7. ASSEMBLE in the event of extended game-play a suitable supply of extended tokens, spacers, milk, pen, chevron, and asters. If by intermission the initial player is found waiting for your love then advance tokens as players mutually elect or else advance tokens counter to agreed sequence.
8. PLAYERS MUST ESTABLISH ORDER by progressive motion and sequential throw of one or additional cards, gaming dice, tokens, and additional tokens then clock order note in circular chalk figure or alternate figure. If players mutually elect retain scryer.
9. DO NOT QUIT amidst preliminary formulation injunctions. Note unused figures. Compass subsequent extended if finite game-play. Proceed in turn and even this is glib articulation but not without sagacity.
10. REGARDLESSLY PROCEED.
11. ASSEMBLE chalk, felt, fowl, hair, a portion of new wool, clean pins, cinnabar, bitumen, verdigris, the wax figure, a remainder button off each player, a representation of the afflicted entity or positive composite of the entity, a phial, matter, third of an organ, a large slate equal or exceeding in quantity area to the players in number or sufficient wood to enclose remaining players or alternately good whole ice. Roll to progress.
12. PERCEIVE FOR ADJACENCIES, sympathies, corresponding congruent powers and syntactical orders of materials and nomenclatures for generation of intermediaries via toads and crows. Should players elect interpolate lunar exigencies flay or else milk supply in right contracted hand maintaining source sickle whilst left elongated hand inscribes barefoot circle Solomon Seal then countenance East announcing manifold solemnity Enochian Key of first Key sequence Key sequence OPEN. Mark appropriate table.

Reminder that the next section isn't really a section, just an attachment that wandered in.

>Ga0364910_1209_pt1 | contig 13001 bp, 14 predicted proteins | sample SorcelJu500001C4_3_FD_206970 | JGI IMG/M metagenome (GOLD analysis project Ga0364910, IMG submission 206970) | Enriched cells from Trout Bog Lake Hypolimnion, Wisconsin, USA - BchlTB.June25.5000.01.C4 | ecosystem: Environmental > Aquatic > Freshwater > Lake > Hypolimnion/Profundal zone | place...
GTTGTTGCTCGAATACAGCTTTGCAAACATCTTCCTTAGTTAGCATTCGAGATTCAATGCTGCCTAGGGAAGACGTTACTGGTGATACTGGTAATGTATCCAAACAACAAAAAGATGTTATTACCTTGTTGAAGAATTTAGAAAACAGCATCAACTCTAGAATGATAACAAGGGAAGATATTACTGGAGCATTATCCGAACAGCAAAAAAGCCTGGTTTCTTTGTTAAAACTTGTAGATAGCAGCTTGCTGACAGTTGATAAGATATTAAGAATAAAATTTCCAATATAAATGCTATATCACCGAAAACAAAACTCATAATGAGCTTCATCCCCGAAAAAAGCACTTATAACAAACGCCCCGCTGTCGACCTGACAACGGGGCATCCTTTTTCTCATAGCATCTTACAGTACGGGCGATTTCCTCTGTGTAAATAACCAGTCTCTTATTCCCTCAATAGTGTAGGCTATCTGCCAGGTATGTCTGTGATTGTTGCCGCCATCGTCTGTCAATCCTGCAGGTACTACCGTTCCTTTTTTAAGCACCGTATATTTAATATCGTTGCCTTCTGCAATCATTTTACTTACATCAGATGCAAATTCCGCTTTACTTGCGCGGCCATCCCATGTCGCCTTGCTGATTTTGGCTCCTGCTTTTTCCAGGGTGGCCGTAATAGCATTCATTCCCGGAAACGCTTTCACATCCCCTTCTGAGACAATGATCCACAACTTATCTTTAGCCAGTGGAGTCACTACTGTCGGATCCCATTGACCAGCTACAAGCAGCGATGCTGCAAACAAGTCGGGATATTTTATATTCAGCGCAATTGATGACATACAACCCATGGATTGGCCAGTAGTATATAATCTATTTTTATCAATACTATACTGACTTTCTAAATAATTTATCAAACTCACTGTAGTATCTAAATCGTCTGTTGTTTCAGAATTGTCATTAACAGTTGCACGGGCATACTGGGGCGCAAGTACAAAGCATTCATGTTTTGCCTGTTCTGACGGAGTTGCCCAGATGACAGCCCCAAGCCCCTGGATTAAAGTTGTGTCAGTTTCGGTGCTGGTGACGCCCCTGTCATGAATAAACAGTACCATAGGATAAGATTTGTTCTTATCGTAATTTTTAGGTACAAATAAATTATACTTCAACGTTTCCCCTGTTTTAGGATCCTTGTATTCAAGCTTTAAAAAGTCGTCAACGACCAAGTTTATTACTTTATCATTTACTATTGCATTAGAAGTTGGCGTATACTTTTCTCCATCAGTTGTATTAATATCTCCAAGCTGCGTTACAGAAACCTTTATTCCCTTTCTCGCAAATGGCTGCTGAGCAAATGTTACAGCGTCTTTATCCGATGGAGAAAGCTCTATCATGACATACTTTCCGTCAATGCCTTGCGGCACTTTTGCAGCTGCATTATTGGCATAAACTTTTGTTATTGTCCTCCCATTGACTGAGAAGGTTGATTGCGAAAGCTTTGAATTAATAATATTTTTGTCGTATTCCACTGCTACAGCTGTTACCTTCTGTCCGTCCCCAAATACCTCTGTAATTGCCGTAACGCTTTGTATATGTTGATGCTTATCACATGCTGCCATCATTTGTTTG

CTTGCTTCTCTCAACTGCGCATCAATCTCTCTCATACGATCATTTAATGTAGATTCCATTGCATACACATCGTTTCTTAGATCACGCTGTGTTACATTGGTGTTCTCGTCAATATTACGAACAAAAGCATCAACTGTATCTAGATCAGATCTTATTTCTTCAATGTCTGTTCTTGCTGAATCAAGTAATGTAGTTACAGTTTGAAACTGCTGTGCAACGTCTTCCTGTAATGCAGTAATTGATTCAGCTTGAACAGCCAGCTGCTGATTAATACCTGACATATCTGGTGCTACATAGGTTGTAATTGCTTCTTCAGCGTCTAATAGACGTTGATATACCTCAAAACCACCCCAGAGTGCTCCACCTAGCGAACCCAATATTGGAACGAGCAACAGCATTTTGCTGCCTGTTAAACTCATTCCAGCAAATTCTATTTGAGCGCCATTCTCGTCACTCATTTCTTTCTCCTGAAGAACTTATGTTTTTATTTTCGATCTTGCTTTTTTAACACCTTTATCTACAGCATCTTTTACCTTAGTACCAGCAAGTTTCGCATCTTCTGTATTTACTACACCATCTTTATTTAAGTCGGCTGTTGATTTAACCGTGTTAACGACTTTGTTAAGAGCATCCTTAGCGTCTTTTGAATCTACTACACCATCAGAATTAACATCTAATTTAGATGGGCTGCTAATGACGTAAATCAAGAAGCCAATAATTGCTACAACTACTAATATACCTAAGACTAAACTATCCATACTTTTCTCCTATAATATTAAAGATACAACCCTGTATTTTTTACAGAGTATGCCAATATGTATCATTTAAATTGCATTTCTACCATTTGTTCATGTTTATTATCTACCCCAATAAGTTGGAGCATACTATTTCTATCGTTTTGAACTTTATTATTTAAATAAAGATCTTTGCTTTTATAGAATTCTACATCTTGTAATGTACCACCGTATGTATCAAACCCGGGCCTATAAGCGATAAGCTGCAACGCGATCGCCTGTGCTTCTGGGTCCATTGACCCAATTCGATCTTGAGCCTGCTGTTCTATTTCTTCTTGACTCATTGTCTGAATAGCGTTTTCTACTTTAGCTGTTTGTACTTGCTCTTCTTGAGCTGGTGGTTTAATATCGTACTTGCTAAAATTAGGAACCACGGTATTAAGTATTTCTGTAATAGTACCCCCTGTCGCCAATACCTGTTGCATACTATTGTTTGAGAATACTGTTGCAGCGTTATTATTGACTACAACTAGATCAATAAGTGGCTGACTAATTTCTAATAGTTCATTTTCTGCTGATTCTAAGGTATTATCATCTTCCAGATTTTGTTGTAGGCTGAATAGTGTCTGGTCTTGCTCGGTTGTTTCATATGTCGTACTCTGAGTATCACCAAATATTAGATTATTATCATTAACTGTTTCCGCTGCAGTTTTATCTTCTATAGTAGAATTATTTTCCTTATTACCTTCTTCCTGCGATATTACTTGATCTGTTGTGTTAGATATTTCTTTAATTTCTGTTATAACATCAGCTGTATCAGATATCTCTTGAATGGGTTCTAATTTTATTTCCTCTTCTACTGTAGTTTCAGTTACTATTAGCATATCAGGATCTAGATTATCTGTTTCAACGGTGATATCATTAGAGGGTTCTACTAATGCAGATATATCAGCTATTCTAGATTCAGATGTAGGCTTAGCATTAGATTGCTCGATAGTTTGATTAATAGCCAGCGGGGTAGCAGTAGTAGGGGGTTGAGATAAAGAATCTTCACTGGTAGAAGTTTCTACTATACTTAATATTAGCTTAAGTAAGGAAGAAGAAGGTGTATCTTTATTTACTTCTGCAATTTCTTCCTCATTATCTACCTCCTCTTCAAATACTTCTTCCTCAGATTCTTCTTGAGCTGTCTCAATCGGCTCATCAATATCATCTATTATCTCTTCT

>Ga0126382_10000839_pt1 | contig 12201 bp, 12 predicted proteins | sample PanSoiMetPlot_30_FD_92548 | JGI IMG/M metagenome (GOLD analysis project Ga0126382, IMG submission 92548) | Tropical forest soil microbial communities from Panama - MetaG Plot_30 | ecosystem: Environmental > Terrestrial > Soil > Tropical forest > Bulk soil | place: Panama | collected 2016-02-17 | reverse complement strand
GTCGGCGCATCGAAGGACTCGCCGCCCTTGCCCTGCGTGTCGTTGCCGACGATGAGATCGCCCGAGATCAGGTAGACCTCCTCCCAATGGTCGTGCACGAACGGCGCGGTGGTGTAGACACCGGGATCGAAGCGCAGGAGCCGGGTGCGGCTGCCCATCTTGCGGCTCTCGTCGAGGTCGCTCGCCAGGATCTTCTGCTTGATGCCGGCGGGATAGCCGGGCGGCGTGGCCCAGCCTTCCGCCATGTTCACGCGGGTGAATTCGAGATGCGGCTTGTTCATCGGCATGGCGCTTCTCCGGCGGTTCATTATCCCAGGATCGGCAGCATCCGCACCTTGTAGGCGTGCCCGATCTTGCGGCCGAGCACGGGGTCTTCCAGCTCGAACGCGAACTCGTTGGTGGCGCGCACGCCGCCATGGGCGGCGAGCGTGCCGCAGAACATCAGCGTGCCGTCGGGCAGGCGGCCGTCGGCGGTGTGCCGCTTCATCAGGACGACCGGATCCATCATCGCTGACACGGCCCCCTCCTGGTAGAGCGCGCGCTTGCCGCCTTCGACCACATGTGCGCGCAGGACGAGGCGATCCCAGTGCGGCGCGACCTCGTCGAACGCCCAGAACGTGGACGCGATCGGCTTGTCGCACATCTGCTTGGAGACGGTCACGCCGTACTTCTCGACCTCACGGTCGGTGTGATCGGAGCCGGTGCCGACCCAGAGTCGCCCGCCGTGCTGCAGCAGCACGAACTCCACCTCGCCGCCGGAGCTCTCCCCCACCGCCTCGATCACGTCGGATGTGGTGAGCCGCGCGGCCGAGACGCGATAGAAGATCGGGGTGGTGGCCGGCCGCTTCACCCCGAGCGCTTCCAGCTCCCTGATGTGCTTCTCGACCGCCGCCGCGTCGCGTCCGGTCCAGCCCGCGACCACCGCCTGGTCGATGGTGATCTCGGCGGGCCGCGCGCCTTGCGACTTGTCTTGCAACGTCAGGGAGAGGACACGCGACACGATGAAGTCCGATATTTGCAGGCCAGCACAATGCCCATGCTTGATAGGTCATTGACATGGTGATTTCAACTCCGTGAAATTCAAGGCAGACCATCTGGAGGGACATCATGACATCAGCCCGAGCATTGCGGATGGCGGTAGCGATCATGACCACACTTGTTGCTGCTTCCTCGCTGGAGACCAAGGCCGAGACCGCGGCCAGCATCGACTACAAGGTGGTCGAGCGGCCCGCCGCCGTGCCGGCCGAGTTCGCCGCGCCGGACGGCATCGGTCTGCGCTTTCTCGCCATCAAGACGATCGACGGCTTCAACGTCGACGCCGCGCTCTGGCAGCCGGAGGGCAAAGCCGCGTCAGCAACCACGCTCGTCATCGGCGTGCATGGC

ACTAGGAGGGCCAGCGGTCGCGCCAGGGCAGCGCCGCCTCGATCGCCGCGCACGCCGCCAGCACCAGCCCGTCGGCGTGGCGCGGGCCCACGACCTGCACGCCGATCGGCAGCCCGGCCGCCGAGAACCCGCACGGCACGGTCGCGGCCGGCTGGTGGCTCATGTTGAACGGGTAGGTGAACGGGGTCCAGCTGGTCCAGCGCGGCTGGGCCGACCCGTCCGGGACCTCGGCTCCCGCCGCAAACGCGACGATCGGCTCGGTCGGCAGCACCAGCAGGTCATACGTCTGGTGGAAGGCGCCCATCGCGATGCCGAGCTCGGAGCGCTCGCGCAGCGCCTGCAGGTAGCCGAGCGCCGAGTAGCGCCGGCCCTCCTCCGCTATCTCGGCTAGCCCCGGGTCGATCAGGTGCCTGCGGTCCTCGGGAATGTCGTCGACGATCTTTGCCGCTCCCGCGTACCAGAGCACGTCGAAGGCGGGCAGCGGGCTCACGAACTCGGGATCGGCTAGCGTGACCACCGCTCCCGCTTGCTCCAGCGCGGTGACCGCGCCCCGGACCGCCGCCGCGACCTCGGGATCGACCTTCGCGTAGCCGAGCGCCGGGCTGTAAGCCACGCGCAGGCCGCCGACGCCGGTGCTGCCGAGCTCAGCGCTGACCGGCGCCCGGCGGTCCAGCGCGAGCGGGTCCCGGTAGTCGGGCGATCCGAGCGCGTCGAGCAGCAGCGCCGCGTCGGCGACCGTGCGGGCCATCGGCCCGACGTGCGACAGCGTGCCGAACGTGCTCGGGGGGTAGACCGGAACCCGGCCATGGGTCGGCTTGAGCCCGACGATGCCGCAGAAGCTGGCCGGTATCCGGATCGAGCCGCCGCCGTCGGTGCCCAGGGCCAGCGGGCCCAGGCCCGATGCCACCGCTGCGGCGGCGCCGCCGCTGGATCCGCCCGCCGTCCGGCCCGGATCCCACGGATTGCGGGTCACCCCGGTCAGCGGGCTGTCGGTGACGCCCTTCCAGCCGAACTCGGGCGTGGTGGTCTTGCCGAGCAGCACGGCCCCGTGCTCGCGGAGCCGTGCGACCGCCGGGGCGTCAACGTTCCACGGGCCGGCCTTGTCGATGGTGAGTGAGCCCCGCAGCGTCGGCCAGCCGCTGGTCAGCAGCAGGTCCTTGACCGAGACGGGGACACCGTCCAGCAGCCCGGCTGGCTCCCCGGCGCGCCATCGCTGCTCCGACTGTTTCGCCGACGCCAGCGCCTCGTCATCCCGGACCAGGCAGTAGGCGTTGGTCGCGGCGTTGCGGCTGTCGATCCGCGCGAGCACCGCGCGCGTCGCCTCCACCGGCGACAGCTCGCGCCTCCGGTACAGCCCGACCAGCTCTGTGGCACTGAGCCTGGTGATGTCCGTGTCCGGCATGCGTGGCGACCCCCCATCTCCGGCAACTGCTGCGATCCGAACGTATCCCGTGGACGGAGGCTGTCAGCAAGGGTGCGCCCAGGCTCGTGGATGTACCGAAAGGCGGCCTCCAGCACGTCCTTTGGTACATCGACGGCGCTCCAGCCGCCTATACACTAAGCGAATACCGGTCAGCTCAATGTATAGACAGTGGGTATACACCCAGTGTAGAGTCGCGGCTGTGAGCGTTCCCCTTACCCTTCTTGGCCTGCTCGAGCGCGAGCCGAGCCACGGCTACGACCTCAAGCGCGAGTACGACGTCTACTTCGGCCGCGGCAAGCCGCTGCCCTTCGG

13. TIME IS SECULAR DEITY. Proceed clockwise inward. Note gyre glyph. Even now I want to lose forever. Establish structure, rule, draw, and counter to same. Walk home. Continue counter until.
The first lesson is a single white birthday candle.
Michelle sits at the table, waiting, her lips mashing together, the air bubbles swimming around her tongue and cheeks. The girl watches as the candle is shoved into the white frosting of the vanilla cupcake, a third of its slender wax body disappearing into sugar. She has never seen a candle in dessert before.
She has never had a birthday party.
Her grandmother lights the candle with lavender incense. She blows on the end, the loose skin around her lips bunching like a twisted rag; the once beige wood flashes red and black, a thin stream of floral smoke rising towards the low ceiling of the dining room. “Before you make a wish, you must set a clear intention,” she says. “If you don’t have a clear intention, it won’t work. So concentrate.” Her blue eyes meet her granddaughter’s, identical in shade and shape. “What do you want? Be specific.”
Michelle stares at the birthday candle, thinking of her mother, whom her grandmother calls Anna, her voice sing-song and sad. She wonders what her mother’s first intention was. Of course, it was better than anything Michelle will come up with. Even though the girl never met her mother, she knows from the stories her grandmother has told that Anna was an extraordinary conjurer. She must have wished for something important when she was Michelle’s age. The girl narrows her eyes at the candle, her unlined face flexing with concentration. Her cheeks redden under her grandmother’s gaze.
She nods, eyes still on the candle.
“Now blow it out.”
The girl lifts her gaze to question her grandmother, but the old woman says nothing, her eyes trained on the candle as though it is something holy.
Michelle licks her lips before puckering them and pushing a stream of invisible air out. It rustles like the wind whipping through the leaves of the oak tree outside the dining room window. The yellow flame slips backward, then uprights itself, dancing in and out of existence, before disappearing.
“Good,” the grandmother says, nodding her head. “Now, how are you going to make this wish, this intention, come true?”